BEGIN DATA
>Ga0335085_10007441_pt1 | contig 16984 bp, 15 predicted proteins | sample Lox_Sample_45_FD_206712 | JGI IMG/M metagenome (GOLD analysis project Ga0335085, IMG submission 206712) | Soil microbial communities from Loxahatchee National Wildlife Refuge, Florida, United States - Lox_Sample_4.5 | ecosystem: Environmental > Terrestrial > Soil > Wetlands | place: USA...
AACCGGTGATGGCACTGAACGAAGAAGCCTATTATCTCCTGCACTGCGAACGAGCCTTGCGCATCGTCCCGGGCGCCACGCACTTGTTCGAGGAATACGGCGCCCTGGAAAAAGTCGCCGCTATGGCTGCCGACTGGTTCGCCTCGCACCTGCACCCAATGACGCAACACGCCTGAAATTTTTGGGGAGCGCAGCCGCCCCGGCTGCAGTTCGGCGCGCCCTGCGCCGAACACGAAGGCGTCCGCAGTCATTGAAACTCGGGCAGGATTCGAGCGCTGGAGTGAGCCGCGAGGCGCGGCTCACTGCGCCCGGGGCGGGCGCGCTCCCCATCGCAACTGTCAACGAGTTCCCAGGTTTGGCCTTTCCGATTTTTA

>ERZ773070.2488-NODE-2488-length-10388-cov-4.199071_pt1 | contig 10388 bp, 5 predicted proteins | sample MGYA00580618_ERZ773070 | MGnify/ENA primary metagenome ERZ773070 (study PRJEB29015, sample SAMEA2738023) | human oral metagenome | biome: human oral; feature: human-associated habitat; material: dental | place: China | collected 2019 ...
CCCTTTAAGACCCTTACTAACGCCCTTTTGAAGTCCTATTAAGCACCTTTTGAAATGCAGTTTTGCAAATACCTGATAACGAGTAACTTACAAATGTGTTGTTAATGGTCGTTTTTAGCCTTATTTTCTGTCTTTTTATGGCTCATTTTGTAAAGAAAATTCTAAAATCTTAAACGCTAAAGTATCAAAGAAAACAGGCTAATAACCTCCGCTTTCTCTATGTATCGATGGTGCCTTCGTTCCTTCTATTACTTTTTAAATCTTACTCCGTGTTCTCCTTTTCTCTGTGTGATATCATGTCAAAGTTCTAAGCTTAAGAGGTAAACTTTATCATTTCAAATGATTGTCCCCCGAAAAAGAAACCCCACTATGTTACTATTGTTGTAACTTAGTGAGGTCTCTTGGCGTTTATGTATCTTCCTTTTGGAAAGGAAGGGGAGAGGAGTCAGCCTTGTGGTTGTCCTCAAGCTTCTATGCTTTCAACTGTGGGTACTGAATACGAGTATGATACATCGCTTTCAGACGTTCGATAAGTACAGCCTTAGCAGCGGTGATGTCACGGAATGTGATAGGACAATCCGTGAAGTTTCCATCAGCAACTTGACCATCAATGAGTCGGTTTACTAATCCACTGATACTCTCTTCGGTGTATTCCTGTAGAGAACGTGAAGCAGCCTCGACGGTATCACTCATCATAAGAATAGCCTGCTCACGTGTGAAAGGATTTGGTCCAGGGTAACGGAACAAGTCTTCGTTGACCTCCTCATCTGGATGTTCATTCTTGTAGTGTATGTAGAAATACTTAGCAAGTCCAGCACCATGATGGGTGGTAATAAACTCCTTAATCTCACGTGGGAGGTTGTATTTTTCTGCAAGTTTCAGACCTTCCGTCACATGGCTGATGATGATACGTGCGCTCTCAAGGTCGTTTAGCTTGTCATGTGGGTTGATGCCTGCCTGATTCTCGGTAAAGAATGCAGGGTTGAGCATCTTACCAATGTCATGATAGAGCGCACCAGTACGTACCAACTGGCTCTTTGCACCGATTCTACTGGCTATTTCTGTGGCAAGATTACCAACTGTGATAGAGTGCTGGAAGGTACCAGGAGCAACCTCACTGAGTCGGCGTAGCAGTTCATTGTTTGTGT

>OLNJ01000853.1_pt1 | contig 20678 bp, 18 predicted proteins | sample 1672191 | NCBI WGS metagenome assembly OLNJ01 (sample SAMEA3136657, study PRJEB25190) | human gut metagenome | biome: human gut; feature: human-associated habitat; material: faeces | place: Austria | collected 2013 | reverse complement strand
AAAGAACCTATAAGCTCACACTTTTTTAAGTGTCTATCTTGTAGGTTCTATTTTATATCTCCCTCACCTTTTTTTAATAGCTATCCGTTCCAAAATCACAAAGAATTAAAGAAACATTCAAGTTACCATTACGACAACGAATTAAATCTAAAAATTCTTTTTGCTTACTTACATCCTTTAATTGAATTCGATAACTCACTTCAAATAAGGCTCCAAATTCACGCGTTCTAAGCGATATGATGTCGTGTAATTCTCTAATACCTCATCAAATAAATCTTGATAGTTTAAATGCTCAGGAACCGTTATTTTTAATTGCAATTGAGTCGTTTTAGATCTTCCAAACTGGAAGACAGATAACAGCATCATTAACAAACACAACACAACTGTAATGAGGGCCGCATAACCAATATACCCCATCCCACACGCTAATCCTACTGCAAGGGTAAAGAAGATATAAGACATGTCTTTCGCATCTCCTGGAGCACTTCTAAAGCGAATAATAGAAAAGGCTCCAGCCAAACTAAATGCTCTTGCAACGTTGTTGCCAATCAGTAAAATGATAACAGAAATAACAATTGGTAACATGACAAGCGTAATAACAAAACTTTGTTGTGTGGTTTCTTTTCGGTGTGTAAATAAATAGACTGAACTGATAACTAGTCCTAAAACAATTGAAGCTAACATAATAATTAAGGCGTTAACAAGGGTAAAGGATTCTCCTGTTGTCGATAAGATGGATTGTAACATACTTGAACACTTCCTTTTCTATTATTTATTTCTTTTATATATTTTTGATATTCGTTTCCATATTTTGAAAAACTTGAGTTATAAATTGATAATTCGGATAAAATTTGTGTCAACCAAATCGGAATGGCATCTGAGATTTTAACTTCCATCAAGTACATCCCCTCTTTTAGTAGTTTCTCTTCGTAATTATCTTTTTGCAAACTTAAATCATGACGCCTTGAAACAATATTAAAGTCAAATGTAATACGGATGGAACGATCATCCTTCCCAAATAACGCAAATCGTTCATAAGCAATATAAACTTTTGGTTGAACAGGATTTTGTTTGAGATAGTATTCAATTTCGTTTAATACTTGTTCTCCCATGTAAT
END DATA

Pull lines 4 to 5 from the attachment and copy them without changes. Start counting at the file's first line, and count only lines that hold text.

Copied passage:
CCCTTTAAGACCCTTACTAACGCCCTTTTGAAGTCCTATTAAGCACCTTTTGAAATGCAGTTTTGCAAATACCTGATAACGAGTAACTTACAAATGTGTTGTTAATGGTCGTTTTTAGCCTTATTTTCTGTCTTTTTATGGCTCATTTTGTAAAGAAAATTCTAAAATCTTAAACGCTAAAGTATCAAAGAAAACAGGCTAATAACCTCCGCTTTCTCTATGTATCGATGGTGCCTTCGTTCCTTCTATTACTTTTTAAATCTTACTCCGTGTTCTCCTTTTCTCTGTGTGATATCATGTCAAAGTTCTAAGCTTAAGAGGTAAACTTTATCATTTCAAATGATTGTCCCCCGAAAAAGAAACCCCACTATGTTACTATTGTTGTAACTTAGTGAGGTCTCTTGGCGTTTATGTATCTTCCTTTTGGAAAGGAAGGGGAGAGGAGTCAGCCTTGTGGTTGTCCTCAAGCTTCTATGCTTTCAACTGTGGGTACTGAATACGAGTATGATACATCGCTTTCAGACGTTCGATAAGTACAGCCTTAGCAGCGGTGATGTCACGGAATGTGATAGGACAATCCGTGAAGTTTCCATCAGCAACTTGACCATCAATGAGTCGGTTTACTAATCCACTGATACTCTCTTCGGTGTATTCCTGTAGAGAACGTGAAGCAGCCTCGACGGTATCACTCATCATAAGAATAGCCTGCTCACGTGTGAAAGGATTTGGTCCAGGGTAACGGAACAAGTCTTCGTTGACCTCCTCATCTGGATGTTCATTCTTGTAGTGTATGTAGAAATACTTAGCAAGTCCAGCACCATGATGGGTGGTAATAAACTCCTTAATCTCACGTGGGAGGTTGTATTTTTCTGCAAGTTTCAGACCTTCCGTCACATGGCTGATGATGATACGTGCGCTCTCAAGGTCGTTTAGCTTGTCATGTGGGTTGATGCCTGCCTGATTCTCGGTAAAGAATGCAGGGTTGAGCATCTTACCAATGTCATGATAGAGCGCACCAGTACGTACCAACTGGCTCTTTGCACCGATTCTACTGGCTATTTCTGTGGCAAGATTACCAACTGTGATAGAGTGCTGGAAGGTACCAGGAGCAACCTCACTGAGTCGGCGTAGCAGTTCATTGTTTGTGT

>OLNJ01000853.1_pt1 | contig 20678 bp, 18 predicted proteins | sample 1672191 | NCBI WGS metagenome assembly OLNJ01 (sample SAMEA3136657, study PRJEB25190) | human gut metagenome | biome: human gut; feature: human-associated habitat; material: faeces | place: Austria | collected 2013 | reverse complement strand